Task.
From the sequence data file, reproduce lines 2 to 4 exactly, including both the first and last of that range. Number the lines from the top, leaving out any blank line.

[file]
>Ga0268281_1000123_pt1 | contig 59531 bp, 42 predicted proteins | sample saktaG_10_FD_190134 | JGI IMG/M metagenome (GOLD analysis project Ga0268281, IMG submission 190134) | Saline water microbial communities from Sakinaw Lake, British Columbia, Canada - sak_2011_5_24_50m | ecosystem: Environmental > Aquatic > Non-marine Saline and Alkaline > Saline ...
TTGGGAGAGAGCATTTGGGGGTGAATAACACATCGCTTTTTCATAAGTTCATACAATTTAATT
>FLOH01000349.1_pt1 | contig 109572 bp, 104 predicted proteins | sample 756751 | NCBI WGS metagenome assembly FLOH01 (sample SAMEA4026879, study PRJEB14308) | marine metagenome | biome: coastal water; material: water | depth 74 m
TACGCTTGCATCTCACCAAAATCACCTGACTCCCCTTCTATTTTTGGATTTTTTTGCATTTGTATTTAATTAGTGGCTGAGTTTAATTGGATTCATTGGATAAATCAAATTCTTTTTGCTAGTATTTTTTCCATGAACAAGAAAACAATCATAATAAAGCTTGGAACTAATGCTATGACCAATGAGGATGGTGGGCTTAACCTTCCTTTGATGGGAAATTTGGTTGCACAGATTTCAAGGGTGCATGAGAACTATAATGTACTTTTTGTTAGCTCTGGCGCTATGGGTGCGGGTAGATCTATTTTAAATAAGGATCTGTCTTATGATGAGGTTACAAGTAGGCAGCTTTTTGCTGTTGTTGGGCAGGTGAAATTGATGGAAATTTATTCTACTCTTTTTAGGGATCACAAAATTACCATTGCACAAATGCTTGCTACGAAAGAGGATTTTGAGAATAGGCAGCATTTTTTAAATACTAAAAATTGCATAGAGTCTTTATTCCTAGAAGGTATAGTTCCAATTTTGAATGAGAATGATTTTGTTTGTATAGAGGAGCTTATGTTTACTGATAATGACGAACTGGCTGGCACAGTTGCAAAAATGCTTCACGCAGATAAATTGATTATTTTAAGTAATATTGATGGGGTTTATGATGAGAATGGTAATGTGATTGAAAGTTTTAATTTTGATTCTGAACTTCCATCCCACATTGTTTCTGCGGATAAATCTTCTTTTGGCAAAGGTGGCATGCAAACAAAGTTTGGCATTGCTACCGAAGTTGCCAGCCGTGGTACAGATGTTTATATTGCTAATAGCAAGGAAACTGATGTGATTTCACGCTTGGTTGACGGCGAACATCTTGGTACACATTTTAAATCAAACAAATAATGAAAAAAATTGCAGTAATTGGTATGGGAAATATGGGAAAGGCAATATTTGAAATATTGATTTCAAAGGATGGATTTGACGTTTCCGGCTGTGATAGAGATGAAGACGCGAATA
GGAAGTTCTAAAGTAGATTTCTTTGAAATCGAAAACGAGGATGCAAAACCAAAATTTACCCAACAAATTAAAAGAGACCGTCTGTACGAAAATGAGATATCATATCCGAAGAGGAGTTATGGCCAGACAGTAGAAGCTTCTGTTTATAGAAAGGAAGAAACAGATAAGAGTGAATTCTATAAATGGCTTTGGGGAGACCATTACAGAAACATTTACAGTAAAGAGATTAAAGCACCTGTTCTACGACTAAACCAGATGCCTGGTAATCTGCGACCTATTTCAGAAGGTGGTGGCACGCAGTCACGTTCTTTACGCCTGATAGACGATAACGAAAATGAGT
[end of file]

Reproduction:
TTGGGAGAGAGCATTTGGGGGTGAATAACACATCGCTTTTTCATAAGTTCATACAATTTAATT
>FLOH01000349.1_pt1 | contig 109572 bp, 104 predicted proteins | sample 756751 | NCBI WGS metagenome assembly FLOH01 (sample SAMEA4026879, study PRJEB14308) | marine metagenome | biome: coastal water; material: water | depth 74 m
TACGCTTGCATCTCACCAAAATCACCTGACTCCCCTTCTATTTTTGGATTTTTTTGCATTTGTATTTAATTAGTGGCTGAGTTTAATTGGATTCATTGGATAAATCAAATTCTTTTTGCTAGTATTTTTTCCATGAACAAGAAAACAATCATAATAAAGCTTGGAACTAATGCTATGACCAATGAGGATGGTGGGCTTAACCTTCCTTTGATGGGAAATTTGGTTGCACAGATTTCAAGGGTGCATGAGAACTATAATGTACTTTTTGTTAGCTCTGGCGCTATGGGTGCGGGTAGATCTATTTTAAATAAGGATCTGTCTTATGATGAGGTTACAAGTAGGCAGCTTTTTGCTGTTGTTGGGCAGGTGAAATTGATGGAAATTTATTCTACTCTTTTTAGGGATCACAAAATTACCATTGCACAAATGCTTGCTACGAAAGAGGATTTTGAGAATAGGCAGCATTTTTTAAATACTAAAAATTGCATAGAGTCTTTATTCCTAGAAGGTATAGTTCCAATTTTGAATGAGAATGATTTTGTTTGTATAGAGGAGCTTATGTTTACTGATAATGACGAACTGGCTGGCACAGTTGCAAAAATGCTTCACGCAGATAAATTGATTATTTTAAGTAATATTGATGGGGTTTATGATGAGAATGGTAATGTGATTGAAAGTTTTAATTTTGATTCTGAACTTCCATCCCACATTGTTTCTGCGGATAAATCTTCTTTTGGCAAAGGTGGCATGCAAACAAAGTTTGGCATTGCTACCGAAGTTGCCAGCCGTGGTACAGATGTTTATATTGCTAATAGCAAGGAAACTGATGTGATTTCACGCTTGGTTGACGGCGAACATCTTGGTACACATTTTAAATCAAACAAATAATGAAAAAAATTGCAGTAATTGGTATGGGAAATATGGGAAAGGCAATATTTGAAATATTGATTTCAAAGGATGGATTTGACGTTTCCGGCTGTGATAGAGATGAAGACGCGAATA